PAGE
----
4. Toronto Blue Jays. They're still building and are moving in the right direction, but winning 85 games again in that division is a very tall order. Any offensive bounce-back from the likes of Aaron Hill and Adam Lind is negated by Jose Bautista's return to this planet.

5. St. Louis Cardinals. If anyone can pull this off, it's Dave Duncan, but losing Adam Wainwright was a death blow. Chris Carpenter is old and injury-prone. Jaime Garcia is due a massive regression. Kyle Lohse was awful last year and Jake Westbrook doesn't have good stuff. Kyle McClellan could very well prove a solid No. 5 starter, but he hasn't exceeded 75 2/3 innings the past three seasons in the bullpen. Can he really double that and remain effective? The outfield defense won't do the staff any favors, either. The Pujols/Holliday/Rasmus combo -- and even Lance Berkman in a best-case scenario -- is very solid, but there's only going to be so much they can do on some nights. I feel like mid-to-high 70s in wins, but Duncan and Tony La Russa find ways to make people wrong often.

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Posted on: March 11, 2011 9:30 pm
 

3 up, 3 down for 3/11: Trumbo on fire

By Matt Snyder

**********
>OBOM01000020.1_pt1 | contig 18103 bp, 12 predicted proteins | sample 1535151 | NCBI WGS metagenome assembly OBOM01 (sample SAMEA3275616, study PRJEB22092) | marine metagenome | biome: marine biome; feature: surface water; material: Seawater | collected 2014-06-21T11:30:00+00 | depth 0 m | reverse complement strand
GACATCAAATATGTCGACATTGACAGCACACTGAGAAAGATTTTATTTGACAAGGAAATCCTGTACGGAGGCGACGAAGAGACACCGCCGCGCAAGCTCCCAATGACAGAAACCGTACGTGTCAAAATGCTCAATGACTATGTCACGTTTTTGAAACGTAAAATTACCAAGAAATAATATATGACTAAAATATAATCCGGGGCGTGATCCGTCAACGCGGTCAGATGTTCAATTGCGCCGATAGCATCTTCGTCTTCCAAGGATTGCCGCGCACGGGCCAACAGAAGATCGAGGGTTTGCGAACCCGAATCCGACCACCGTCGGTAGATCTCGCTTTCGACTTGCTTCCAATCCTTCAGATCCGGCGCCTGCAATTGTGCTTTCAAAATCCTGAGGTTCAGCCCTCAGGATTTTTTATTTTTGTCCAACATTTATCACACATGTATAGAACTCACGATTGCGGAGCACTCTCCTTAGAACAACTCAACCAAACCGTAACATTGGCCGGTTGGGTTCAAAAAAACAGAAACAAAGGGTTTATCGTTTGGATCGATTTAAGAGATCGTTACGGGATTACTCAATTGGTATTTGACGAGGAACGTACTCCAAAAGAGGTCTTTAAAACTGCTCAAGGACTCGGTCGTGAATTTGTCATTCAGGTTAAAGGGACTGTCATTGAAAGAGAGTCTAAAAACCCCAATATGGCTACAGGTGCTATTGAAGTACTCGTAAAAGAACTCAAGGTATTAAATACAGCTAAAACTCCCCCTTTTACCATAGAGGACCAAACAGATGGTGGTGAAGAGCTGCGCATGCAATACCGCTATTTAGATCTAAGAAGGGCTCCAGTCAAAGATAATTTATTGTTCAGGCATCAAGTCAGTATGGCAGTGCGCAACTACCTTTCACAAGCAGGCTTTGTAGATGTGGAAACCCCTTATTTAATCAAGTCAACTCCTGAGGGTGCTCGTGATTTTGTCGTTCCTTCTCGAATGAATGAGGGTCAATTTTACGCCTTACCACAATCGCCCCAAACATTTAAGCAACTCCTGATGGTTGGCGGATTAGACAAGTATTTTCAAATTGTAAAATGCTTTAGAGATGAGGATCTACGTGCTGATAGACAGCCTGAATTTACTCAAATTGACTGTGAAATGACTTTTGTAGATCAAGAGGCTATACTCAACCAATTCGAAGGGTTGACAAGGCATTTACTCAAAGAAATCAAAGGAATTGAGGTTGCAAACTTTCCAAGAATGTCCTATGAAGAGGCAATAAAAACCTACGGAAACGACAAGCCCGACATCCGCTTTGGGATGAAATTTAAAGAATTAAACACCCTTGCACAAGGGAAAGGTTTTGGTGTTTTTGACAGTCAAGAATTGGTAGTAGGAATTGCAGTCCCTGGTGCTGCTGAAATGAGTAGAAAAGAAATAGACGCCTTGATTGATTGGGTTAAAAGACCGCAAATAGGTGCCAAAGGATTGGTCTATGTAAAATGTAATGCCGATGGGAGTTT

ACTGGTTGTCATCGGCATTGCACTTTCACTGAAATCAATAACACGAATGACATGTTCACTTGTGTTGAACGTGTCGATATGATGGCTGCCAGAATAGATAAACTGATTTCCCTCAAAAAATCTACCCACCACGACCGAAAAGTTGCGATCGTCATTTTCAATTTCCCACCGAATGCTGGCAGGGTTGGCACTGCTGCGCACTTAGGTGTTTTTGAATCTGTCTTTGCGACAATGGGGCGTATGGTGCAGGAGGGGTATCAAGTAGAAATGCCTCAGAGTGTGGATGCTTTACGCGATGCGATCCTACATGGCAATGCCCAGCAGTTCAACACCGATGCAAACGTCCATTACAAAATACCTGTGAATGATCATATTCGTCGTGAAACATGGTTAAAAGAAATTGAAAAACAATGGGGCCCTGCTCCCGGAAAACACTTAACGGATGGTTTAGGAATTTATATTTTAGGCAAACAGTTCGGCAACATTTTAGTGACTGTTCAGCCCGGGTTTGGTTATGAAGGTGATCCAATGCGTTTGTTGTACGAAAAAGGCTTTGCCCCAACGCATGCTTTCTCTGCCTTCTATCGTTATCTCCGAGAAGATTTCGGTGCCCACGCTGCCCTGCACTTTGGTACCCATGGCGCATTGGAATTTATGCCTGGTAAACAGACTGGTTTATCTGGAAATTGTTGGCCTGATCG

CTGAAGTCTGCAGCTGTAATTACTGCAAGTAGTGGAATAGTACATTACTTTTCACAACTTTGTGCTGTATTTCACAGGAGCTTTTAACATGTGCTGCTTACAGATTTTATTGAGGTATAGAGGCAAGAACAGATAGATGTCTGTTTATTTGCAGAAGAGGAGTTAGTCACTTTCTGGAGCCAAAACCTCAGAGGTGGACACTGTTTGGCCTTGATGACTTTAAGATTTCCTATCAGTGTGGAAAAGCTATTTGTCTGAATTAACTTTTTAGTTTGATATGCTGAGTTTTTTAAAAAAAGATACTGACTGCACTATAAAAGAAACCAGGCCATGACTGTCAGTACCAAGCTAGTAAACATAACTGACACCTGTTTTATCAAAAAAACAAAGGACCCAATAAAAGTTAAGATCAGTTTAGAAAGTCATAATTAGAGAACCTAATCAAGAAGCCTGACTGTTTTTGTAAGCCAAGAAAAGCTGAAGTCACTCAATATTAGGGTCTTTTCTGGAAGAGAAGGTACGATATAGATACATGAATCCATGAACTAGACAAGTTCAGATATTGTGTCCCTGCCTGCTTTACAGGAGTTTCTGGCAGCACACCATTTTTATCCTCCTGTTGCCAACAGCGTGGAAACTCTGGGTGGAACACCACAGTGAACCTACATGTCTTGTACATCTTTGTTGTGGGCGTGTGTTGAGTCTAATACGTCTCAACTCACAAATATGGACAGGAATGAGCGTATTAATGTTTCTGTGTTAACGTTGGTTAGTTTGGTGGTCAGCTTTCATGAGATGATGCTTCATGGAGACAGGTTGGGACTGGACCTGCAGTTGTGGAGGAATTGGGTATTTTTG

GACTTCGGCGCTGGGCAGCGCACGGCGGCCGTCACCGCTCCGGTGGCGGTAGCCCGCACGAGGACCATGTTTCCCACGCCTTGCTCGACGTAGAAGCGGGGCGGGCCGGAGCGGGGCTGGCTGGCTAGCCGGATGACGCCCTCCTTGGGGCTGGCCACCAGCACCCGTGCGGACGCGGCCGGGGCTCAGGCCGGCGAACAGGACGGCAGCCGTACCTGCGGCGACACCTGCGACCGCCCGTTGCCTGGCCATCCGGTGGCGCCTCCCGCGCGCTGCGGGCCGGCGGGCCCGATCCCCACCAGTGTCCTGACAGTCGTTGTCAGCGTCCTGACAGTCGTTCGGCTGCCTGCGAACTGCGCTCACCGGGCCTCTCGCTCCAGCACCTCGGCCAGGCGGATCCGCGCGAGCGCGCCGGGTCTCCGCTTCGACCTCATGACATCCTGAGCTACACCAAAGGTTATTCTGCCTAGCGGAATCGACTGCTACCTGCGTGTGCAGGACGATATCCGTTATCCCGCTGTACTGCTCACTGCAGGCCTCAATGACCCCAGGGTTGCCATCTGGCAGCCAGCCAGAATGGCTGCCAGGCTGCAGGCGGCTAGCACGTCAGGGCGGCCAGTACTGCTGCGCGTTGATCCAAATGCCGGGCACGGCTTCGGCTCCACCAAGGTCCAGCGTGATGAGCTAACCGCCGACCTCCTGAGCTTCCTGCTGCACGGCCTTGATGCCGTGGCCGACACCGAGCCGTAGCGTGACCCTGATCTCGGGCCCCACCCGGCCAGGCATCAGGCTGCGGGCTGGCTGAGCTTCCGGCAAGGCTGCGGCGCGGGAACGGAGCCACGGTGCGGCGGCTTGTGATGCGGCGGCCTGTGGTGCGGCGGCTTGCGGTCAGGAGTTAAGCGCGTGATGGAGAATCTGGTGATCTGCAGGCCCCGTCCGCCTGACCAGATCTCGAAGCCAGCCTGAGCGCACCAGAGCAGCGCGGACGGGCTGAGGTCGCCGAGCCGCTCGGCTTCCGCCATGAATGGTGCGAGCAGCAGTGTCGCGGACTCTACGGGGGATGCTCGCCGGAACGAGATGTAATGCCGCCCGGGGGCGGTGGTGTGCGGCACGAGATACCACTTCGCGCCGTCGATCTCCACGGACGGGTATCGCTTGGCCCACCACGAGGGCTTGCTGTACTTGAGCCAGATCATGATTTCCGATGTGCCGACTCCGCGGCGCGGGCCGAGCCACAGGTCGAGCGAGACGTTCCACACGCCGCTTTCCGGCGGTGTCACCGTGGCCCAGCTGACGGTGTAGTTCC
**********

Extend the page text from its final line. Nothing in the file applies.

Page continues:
Get the lame nickname people ready, because this dude's last name rhymes with a certain floppy-eared elephant from a Disney classic.

3 UP

Mark Trumbo, Angels. The 25-year-old slugger has been on fire this spring and Friday was no different. Trumbo doubled, homered, drove home four runs and scored two. He's now hitting .389 this spring with four home runs and 11 RBI. He's currently stuck behind Kendrys Morales (1B) and Bobby Abreu (DH) on the depth chart for the major-league roster, but at some point the team can't leave him behind. He's already torn Triple-A pitching to shreds (36 HR, 122 RBI, .945 OPS last year in 139 games). He's hit at every level, so maybe it's time he gets a shot in the majors -- lest he become another Brandon Wood

Carlos Pena, Cubs. He entered Friday just 2-17 with nary an extra-base hit, but a home run and RBI single likely took a bit of mental weight off the free agent signee's shoulders.

Jeremy Hellickson, Rays. The 23-year-old phenom hadn't yet pitched this spring, as he's been hampered with hamstring tightness. No matter, his first outing was spotless. Just a simple perfect inning, and he struck one batter out.